Paul Spudis' plan for a sustainable and affordable lunar base

Oct 21, 2011 By Nancy Atkinson, Universe Today
Artist concept of a settlement on the Moon. Credit: NASA/Pat Rawlings

It’s long been a dream to have a human settlement on the Moon, but in this age of budget cuts and indecisive plans for NASA’s future, a Moon base may seem too costly and beyond our reach. However, noted lunar scientist Dr. Paul Spudis from the Lunar and Planetary Institute and a colleague, Tony Lavoie from the Marshall Space Flight Center, have come up with a plan for building a lunar settlement that is not only affordable but sustainable. It creates a Moon base along with a type of ‘transcontinental railroad’ in space which opens up cislunar space – the area between Earth and the Moon – for development.

“The ultimate goal in space is to be able to go anywhere, anytime with as much capability as we need,” Spudis told Universe Today. “This plan uses a robotic and human presence on the to use the local resources to create a new spacefaring system. The key for doing this is to adopt a flexible approach that is incremental and cumulative.”


In a nutshell what Spudis proposes is to send robots to the Moon which are tele-operated from Earth to start extracting water from the polar deposits to create propellant. The propellant would be used to fuel a reusable space transportation system between the Earth and the Moon.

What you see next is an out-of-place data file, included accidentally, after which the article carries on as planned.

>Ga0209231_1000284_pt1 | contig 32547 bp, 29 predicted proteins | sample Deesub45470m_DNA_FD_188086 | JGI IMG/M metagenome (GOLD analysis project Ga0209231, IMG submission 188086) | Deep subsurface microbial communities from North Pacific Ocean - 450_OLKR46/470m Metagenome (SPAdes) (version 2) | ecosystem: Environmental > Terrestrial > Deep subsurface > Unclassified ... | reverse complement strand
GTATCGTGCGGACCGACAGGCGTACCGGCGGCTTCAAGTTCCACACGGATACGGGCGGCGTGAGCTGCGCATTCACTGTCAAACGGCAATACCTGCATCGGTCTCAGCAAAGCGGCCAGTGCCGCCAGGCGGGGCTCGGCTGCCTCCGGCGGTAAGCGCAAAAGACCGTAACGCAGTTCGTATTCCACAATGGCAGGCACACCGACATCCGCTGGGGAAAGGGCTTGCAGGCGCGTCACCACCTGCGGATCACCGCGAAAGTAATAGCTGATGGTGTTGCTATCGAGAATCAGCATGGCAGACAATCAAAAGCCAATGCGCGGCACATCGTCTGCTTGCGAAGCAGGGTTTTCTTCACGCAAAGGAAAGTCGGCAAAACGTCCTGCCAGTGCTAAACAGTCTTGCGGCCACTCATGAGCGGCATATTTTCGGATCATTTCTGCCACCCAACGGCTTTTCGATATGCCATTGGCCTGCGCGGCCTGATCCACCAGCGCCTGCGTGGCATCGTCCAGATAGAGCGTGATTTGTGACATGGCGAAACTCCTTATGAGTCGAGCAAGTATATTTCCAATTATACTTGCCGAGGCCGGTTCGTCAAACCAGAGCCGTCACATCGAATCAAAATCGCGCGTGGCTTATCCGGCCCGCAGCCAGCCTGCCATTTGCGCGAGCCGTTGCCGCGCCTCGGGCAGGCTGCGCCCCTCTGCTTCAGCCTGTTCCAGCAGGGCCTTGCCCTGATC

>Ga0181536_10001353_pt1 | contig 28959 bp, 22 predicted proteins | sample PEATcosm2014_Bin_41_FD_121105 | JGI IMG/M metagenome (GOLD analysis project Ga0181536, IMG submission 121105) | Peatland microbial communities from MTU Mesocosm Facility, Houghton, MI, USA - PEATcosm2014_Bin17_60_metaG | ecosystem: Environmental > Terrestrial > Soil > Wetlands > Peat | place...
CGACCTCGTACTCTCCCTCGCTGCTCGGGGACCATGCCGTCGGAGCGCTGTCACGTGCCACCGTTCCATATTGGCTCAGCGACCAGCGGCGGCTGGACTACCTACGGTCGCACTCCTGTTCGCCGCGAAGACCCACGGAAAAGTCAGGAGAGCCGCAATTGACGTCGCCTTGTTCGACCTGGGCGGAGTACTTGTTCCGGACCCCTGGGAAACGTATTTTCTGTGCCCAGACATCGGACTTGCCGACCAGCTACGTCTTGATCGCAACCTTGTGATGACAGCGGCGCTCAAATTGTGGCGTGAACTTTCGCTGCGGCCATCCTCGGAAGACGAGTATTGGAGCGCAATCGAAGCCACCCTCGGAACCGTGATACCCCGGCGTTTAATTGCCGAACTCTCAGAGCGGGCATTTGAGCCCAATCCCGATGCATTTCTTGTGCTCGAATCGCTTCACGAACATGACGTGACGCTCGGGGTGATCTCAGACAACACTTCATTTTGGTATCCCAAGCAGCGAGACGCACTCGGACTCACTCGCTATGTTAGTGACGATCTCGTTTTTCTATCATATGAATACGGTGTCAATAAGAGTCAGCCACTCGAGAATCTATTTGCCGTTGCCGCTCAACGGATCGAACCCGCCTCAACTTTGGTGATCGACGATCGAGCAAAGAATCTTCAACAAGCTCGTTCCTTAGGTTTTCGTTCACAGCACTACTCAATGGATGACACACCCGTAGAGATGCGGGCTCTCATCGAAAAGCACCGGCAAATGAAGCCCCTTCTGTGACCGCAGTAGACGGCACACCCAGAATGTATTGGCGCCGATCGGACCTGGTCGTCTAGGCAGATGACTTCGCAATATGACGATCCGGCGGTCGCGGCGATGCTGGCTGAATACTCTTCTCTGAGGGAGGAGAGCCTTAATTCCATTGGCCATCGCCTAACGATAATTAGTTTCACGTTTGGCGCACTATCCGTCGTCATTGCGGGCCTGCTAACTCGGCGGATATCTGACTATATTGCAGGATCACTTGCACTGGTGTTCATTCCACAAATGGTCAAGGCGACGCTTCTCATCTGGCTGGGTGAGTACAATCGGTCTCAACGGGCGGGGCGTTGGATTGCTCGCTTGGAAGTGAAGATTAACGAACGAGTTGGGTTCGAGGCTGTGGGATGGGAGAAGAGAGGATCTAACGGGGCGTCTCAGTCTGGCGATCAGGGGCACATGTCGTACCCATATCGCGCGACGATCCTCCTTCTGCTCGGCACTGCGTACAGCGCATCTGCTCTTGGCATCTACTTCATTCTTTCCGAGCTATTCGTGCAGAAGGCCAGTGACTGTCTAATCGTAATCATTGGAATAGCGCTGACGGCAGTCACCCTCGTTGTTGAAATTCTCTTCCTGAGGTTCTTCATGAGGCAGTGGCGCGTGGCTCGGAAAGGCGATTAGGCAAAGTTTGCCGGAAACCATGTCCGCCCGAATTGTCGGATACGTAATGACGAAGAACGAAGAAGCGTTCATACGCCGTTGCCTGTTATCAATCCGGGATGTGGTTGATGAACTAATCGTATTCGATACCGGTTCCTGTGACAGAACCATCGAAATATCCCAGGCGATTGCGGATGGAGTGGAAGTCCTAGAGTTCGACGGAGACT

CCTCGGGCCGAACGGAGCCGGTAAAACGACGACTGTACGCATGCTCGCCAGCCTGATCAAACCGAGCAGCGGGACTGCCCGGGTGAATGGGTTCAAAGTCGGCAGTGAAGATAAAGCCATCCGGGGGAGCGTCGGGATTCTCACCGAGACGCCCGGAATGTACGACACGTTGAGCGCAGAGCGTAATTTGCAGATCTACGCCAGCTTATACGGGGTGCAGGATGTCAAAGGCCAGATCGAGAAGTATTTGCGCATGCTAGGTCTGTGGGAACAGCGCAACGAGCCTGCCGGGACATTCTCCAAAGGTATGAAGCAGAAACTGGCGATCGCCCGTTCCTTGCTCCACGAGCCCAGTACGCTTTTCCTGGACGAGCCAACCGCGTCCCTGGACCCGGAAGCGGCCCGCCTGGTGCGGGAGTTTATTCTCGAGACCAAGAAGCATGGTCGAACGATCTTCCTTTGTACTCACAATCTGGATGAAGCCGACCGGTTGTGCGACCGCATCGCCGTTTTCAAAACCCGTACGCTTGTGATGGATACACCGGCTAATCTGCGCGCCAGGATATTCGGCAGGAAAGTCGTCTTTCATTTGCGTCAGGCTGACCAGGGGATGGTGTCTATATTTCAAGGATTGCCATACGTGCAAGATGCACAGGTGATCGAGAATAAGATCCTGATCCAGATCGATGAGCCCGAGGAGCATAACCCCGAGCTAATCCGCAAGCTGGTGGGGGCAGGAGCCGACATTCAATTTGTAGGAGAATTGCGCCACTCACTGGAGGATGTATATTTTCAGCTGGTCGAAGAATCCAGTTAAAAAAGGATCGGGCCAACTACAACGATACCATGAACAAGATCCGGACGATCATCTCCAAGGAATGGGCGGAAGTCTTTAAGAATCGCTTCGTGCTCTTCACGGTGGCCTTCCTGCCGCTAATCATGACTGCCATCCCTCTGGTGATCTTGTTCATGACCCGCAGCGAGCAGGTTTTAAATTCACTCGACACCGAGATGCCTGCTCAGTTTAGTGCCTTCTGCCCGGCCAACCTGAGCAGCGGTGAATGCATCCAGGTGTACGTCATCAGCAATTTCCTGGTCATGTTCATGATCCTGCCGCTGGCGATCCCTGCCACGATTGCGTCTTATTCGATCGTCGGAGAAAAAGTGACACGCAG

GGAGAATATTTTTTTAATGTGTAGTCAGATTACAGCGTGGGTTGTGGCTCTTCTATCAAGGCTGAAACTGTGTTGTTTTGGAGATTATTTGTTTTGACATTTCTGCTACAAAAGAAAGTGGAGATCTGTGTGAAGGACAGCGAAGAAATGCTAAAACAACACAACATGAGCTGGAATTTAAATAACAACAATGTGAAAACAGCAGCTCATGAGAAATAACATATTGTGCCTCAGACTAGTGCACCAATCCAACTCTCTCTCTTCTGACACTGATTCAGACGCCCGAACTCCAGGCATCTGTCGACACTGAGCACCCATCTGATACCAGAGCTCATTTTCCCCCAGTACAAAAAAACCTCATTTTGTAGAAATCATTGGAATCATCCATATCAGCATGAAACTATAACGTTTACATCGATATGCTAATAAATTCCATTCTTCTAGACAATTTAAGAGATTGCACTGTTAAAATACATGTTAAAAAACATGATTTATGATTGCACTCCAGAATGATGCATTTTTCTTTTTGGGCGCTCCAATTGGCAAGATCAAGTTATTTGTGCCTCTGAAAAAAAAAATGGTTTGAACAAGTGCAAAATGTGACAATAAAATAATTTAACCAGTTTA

“The reason this is possible is because the Moon is close – it’s only three light-seconds round trip for radio signal get from Earth to the Moon back,” Spudis said, “which means you can control machines remotely with operators on the Earth actually doing the activities that an astronaut might do on the Moon.”

A lunar mining facility harvests oxygen from the resource-rich volcanic soil of the eastern Mare Serenitatis.Credit: NASA/Pat Rawlings.

The advantage here is that a large part of the needed infrastructure, such as the mining operation, the processing plants, the development of storage for the water and propellant, is created before people even arrive.